Understanding American History
Dr. King’s lessons are lessons for all
I am not a big fan of Black History Month. Please don’t get me wrong — as a history teacher, I both love and value the powerful stories and great examples that are often highlighted as part of Black History Month each February. I’m not a fan because I dislike that the highlighting only lasts a month, and because I dislike the limiting practice of calling these important stories, contributions, and examples “Black” history.
They are important and instructive because they are vital to American history. They are stories, contributions and examples that should be known and appreciated by all Americans, no matter our backgrounds. They are our history. I’m not even certain that one of the most significant African-Americans in our history, the Rev. Dr. Martin Luther King, Jr., would embrace the concept of segregating American history as “Black History Month” would suggest. Dr. King is one of the true lions of our history and all of our children ought to be familiar with his essential teachings and his vision. Though resisted in his day, that vision, his “Dream,” has lived long beyond his lifetime and has, in very real ways, become part of the American Dream.
Sometimes the lessons taught by great teachers are immediately clear and self-evident. Sometimes, those lessons do not take hold for many years.
When I was in high school, I was a pretty serious student of the cello. I took lessons every week. I even practiced. And yet, often, I would not feel success. I would get frustrated at my obvious failure to play certain lines or passages. I might make some stride, but then experience a crushing backslide. When I met those moments of deep frustration, my cello teacher would dip into the well of her many sayings. In those moments, she would say, “Remember, progress is not linear.”
What a great lesson for life — progress is not linear! This is a key to so many things, and even, I believe, to understanding history.
All students of American history know that one of the most significant problems we have faced is race relations.
Race issues have had their fingerprints over this nation’s entire history. Since the days of Columbus and Jamestown, the Triangle Trade, slavery, the Constitutional Convention, abolition, secession, the Civil War, Reconstruction, Jim Crow, segregation, and the struggles of the Civil Rights movement, we have grappled with the question: How do we rise to meet the great promise of the Declaration of Independence — “We hold these truths to be self-evident, that all men are created equal and that they are endowed by their Creator with certain inalienable rights, that among these are life, liberty, and the pursuit of happiness.” For far too many years, the promises of the Declaration were far from self-evident. They were empty.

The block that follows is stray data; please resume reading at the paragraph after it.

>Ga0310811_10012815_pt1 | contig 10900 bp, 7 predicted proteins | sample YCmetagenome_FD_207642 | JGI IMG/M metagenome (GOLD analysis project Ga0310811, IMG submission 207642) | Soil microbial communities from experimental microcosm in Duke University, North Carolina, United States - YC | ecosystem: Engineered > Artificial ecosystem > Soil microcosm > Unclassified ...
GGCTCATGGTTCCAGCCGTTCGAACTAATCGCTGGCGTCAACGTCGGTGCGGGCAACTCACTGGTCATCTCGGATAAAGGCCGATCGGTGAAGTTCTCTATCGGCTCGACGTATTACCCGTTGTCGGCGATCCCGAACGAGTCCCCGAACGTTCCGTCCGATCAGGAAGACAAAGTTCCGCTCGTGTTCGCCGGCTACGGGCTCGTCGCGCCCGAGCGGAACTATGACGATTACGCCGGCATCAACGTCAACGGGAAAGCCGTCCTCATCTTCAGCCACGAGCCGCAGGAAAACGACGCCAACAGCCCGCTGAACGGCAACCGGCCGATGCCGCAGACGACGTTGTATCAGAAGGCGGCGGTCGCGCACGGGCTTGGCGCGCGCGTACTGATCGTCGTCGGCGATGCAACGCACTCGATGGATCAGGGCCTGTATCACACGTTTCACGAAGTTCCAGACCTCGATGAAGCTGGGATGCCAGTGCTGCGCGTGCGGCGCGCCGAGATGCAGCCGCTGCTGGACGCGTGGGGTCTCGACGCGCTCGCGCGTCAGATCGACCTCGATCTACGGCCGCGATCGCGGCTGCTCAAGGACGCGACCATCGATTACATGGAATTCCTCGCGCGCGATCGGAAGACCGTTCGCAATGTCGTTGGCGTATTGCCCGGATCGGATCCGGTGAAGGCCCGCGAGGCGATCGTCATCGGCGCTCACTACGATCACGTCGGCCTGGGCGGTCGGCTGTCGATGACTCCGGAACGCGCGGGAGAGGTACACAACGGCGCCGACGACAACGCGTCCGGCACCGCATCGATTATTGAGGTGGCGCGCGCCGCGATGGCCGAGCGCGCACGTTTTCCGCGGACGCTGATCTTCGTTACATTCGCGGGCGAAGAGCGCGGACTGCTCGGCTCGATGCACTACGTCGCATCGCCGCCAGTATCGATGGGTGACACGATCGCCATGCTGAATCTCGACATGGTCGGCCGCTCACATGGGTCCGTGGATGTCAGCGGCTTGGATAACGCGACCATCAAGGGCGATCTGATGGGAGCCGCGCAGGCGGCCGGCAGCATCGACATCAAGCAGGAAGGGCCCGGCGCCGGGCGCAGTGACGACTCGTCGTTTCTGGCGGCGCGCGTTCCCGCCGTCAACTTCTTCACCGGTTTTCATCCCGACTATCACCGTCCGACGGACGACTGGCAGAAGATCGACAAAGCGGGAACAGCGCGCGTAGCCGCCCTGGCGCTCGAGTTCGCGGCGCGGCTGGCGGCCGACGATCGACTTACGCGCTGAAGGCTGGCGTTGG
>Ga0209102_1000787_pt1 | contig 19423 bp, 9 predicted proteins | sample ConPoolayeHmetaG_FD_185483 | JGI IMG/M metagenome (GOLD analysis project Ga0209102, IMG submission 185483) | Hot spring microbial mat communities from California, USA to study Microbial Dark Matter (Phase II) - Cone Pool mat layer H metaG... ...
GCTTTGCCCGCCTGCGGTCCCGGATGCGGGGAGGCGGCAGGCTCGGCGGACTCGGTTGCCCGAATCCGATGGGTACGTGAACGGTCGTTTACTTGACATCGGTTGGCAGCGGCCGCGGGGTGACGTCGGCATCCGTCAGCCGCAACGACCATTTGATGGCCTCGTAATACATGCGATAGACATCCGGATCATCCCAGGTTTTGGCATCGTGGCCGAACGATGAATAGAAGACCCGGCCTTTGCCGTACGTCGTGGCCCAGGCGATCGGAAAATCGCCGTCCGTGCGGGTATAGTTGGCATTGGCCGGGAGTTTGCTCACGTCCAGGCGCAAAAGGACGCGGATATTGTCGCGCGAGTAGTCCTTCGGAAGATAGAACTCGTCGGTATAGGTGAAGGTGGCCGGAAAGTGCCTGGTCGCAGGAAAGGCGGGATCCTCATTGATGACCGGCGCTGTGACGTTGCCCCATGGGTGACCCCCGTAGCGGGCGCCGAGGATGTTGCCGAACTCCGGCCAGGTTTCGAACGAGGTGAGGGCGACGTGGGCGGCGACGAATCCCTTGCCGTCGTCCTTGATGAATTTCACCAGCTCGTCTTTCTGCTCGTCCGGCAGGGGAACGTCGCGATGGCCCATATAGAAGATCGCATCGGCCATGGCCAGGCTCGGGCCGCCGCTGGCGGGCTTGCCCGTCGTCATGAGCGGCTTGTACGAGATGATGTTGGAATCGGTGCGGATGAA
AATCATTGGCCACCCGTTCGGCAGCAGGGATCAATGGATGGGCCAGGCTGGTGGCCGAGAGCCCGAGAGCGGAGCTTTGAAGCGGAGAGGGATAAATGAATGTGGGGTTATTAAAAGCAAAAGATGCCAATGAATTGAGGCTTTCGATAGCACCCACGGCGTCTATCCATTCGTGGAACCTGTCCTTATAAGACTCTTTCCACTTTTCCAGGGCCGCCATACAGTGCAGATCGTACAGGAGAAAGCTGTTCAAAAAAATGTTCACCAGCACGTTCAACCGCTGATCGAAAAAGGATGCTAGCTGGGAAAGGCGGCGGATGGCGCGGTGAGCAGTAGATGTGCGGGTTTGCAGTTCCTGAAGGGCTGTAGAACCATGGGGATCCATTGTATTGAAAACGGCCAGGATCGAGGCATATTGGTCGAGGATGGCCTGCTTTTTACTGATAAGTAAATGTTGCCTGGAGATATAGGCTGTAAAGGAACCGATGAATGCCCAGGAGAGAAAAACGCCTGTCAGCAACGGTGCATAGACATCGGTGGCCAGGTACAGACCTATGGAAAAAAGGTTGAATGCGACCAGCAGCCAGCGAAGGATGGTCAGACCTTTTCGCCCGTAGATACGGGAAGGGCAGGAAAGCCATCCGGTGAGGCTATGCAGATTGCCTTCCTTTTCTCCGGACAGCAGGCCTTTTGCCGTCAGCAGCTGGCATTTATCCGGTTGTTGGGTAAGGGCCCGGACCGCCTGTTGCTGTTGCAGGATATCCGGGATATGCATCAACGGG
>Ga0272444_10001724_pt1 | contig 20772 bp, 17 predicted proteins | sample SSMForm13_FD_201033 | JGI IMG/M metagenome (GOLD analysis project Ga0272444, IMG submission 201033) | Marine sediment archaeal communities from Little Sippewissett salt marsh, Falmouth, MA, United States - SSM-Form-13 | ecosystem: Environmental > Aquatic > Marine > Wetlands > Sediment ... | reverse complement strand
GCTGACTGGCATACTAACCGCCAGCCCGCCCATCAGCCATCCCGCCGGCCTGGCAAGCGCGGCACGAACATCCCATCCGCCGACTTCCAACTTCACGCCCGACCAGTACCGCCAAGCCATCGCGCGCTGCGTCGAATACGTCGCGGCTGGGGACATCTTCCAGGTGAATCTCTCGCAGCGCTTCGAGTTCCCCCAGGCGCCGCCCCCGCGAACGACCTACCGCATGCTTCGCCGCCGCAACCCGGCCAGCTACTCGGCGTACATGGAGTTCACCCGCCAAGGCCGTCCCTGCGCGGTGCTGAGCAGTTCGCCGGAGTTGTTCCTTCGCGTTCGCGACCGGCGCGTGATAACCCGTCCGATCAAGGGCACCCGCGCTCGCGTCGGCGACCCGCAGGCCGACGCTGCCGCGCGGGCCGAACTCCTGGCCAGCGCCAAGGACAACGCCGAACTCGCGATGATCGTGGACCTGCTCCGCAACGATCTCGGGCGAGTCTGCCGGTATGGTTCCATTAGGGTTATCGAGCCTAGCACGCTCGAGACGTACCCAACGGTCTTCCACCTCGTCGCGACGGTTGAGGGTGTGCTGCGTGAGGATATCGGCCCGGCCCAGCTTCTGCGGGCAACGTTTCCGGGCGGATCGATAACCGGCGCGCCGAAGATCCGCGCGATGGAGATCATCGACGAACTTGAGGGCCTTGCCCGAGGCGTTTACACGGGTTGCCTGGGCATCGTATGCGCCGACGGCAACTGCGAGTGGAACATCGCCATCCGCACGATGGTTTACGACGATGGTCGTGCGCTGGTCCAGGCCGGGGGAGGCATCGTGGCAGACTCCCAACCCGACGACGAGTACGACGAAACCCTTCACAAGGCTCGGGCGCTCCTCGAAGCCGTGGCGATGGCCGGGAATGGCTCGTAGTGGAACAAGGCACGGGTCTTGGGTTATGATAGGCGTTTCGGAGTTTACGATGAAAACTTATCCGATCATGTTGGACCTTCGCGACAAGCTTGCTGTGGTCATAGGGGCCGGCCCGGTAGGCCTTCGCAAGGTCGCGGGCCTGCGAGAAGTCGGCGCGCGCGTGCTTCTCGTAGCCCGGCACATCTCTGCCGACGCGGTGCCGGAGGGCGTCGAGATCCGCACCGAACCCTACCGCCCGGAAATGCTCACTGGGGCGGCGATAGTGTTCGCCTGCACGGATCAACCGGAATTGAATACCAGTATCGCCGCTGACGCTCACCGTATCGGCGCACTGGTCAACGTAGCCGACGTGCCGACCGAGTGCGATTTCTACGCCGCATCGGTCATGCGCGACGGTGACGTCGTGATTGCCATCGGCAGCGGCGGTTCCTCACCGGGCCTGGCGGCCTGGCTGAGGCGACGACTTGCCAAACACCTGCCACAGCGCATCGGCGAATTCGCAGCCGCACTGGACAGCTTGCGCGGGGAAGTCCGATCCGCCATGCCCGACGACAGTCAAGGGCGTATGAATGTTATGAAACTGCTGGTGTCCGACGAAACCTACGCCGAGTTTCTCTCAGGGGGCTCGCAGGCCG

In the 1950s and 1960s, Dr. King showed us the way to rise. He was our teacher and his lessons were immediately apparent to some, less immediately evident to others. In the 54 years that have elapsed since Dr. King rose to prominence, the progress we have made — though clearly not linear — has been remarkable. There are three essential components to Dr. King’s vision that I would like our children to remember.
Integration not Segregation: Our land can only reach its great promise through integration of the races, not through segregation.
Non-Violence: The best way to bring change is through peaceful, non-violent actions, through the power of words and ideas and of simple humble, everyday people acting non-violently and out of conscience.
The Content of Our Character: The goal is not, as Dr. King said, to seek the day of the black man or the day of the white man, but the day of man as man. What should matter to any of us and all of us is not the color of a person’s skin, but the content of a person’s character.
The United States of America today is the richest, strongest nation on the face of the Earth. We also are probably the world’s most ethnically and racially diverse society. We stand for great ideas, yet for many years we left ourselves open to the criticism that the promises of those ideas were empty because of our failure to deal with issues of race. I do not yet believe that we have yet reached the mountaintop of perfection on this issue or many others. Progress is not linear. But the best-fit curve of our nation’s history clearly has a positive slope.
We all know that for hundreds of years African Americans faced discrimination that was unjust, unfair and limiting. Dr. King taught us that it was limiting to all of us, be we black, white, Latin, Asian, male, female, Christian, Jewish, Hindu, Muslim, straight or gay. King taught us that our goal ought to be a society in which all of us are judged not by the color of our skin, in both its literal and metaphorical senses, but by the content of our character. That has become or in very real ways is becoming The American Way.
In his famous “Letter From Birmingham City Jail,” Dr. King wrote: “We must come to see that human progress never rolls in on wheels of inevitability. It comes through the tireless efforts and persistent work of [people] willing to be co-workers with God, and without this hard work time itself becomes an ally of the forces of social stagnation. We must use time creatively, and forever realize that the time is always ripe to do right.”
Our children will lead us through the 21st century. They are not as burdened by the shameful past as we, their elders, are. I urge them to always look to the lessons of Dr. King as a beacon of inspiration and American values. For though progress may not be linear, the time is always ripe to do right.
Mark Heller is head of school at Academy at the Lakes, a PreK3- 12th grade independent school in the north Tampa area, serving students from Hillsborough, Pasco, Pinellas, and Hernando counties.